I know we are the fortunate ones. Every family has some kind of unexpected expenditure to deal with, whether that’s a disabled child, a sudden redundancy, a health crisis, or just a little girl who would give up everything to ride a horse. At least we do have some rainy day funds that will suffice for now. For now we can absorb the extra costs of disability without running into debt, relying on foodbanks, or disadvantaging our children’s prospects in today’s dog-eat-dog world.
And I hate doing it, but as well as eating into our savings I will continue to fight for state and charity funding, because that’s the kind of world we live in. That’s what the rich, the influential, the educated and the well-connected are doing. I will write eloquent letters, I will fight social media campaigns, I will go to the press, and I will cry down the phone if I have to (usually I can’t help it anyway). I will reapply again and again explaining our household budget in ever more demeaning detail and pleading for Benjamin to get the car seat that he needs before he no longer needs it.
I hate doing it because it makes me feel mercenary. Because it makes me go over and over our worst case scenarios when I want to hope for the future. Because it means I have to explain and justify our spending habits to strangers. Because it makes me feel guilty about taking limited resources away from those that don’t have the knowledge, education, time, health, resources and energy to fight for them.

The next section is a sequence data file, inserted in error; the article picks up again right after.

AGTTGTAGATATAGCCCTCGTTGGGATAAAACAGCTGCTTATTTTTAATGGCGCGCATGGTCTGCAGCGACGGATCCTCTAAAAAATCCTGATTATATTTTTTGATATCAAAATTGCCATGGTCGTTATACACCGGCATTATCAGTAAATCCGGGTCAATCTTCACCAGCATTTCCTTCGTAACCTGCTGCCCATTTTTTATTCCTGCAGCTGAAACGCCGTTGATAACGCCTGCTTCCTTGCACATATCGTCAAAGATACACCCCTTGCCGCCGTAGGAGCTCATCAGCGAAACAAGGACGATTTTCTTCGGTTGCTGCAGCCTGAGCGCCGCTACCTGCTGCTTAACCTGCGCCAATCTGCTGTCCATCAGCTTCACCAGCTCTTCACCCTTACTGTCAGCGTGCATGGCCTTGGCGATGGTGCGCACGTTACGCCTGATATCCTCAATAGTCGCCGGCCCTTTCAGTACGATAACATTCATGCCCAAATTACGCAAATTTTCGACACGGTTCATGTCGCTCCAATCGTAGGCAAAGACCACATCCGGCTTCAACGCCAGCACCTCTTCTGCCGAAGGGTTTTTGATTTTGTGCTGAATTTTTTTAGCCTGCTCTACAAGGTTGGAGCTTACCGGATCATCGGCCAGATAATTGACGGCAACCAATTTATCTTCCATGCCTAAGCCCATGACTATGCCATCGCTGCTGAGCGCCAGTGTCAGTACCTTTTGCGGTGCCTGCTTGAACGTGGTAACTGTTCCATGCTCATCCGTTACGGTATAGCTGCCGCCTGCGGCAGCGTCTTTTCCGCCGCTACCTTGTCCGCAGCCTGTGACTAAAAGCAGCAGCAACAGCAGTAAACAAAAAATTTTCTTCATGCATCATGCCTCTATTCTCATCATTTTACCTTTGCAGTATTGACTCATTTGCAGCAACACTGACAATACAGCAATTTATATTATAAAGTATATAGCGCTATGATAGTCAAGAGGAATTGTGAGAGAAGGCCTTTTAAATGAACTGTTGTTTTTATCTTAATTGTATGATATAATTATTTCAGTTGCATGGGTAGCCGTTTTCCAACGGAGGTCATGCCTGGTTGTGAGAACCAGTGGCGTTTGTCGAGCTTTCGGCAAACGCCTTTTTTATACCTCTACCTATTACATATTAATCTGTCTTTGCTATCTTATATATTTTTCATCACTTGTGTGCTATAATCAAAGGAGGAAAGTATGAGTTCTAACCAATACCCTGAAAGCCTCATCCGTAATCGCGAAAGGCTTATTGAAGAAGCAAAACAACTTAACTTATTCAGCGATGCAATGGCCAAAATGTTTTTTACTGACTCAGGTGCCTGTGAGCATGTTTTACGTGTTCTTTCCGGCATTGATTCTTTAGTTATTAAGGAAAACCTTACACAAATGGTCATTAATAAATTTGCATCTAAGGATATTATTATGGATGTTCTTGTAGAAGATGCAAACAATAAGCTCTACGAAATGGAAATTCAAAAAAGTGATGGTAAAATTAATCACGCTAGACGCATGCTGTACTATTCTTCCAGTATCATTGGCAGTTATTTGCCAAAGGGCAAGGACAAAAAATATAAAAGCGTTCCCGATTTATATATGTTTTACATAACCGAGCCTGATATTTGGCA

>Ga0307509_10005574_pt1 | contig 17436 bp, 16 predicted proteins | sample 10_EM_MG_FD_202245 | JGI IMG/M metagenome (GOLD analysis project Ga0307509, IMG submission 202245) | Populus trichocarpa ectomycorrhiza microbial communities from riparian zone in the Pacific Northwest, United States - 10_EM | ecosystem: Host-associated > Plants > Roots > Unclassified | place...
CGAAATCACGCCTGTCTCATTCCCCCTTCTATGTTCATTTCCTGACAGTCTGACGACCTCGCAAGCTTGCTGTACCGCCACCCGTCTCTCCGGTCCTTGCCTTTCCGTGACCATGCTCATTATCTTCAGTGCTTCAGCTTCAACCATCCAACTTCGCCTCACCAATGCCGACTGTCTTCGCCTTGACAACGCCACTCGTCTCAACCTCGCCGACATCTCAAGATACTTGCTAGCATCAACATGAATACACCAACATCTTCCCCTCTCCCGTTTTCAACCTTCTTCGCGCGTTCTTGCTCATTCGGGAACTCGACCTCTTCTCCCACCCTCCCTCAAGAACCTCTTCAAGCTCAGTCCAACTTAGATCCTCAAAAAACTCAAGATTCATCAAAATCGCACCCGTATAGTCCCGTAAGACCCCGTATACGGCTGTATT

I hate doing it because I don’t want Benjamin’s sisters to pick up on it. I want my girls to prioritise the values of happiness, kindness, fairness, gentleness and concern for others over money, and I don’t want them to see me doing any different, but I also want them to know I fought for them to have both. So while I will keep fighting I have to balance that with awareness-raising, fundraising, volunteering, trying to give back to others in as many ways as I can.
It’s draining, it’s demoralising, it’s exhausting. The financial costs of disability are enormous, but the cost is not just financial; disability (by which I mean social disability – being disabled by the world around us rather than by one’s own limitations) costs dear in terms of time, energy, sanity, stress and relationships. We are so fortunate that – at least until our savings run out – we can shoulder the financial burden and this gives us the breathing space to be resilient against the other pressures. Many are not so lucky.